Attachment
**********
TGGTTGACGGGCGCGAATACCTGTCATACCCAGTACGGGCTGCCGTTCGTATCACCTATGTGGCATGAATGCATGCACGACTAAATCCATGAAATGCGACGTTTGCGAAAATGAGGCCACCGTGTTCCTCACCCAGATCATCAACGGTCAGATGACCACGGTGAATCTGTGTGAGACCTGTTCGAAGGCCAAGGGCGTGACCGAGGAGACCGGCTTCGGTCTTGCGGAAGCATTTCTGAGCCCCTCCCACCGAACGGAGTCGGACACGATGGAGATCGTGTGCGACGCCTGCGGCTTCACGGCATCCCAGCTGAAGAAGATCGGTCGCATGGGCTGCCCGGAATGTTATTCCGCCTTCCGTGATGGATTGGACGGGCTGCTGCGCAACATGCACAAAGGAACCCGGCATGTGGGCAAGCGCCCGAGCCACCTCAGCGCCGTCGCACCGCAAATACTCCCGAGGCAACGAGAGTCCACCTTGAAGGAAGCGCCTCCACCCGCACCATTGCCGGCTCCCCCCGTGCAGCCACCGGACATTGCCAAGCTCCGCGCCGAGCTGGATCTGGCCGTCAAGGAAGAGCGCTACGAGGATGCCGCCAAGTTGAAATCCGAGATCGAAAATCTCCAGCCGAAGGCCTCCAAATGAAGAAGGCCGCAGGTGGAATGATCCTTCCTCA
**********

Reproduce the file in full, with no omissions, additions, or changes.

TGGTTGACGGGCGCGAATACCTGTCATACCCAGTACGGGCTGCCGTTCGTATCACCTATGTGGCATGAATGCATGCACGACTAAATCCATGAAATGCGACGTTTGCGAAAATGAGGCCACCGTGTTCCTCACCCAGATCATCAACGGTCAGATGACCACGGTGAATCTGTGTGAGACCTGTTCGAAGGCCAAGGGCGTGACCGAGGAGACCGGCTTCGGTCTTGCGGAAGCATTTCTGAGCCCCTCCCACCGAACGGAGTCGGACACGATGGAGATCGTGTGCGACGCCTGCGGCTTCACGGCATCCCAGCTGAAGAAGATCGGTCGCATGGGCTGCCCGGAATGTTATTCCGCCTTCCGTGATGGATTGGACGGGCTGCTGCGCAACATGCACAAAGGAACCCGGCATGTGGGCAAGCGCCCGAGCCACCTCAGCGCCGTCGCACCGCAAATACTCCCGAGGCAACGAGAGTCCACCTTGAAGGAAGCGCCTCCACCCGCACCATTGCCGGCTCCCCCCGTGCAGCCACCGGACATTGCCAAGCTCCGCGCCGAGCTGGATCTGGCCGTCAAGGAAGAGCGCTACGAGGATGCCGCCAAGTTGAAATCCGAGATCGAAAATCTCCAGCCGAAGGCCTCCAAATGAAGAAGGCCGCAGGTGGAATGATCCTTCCTCA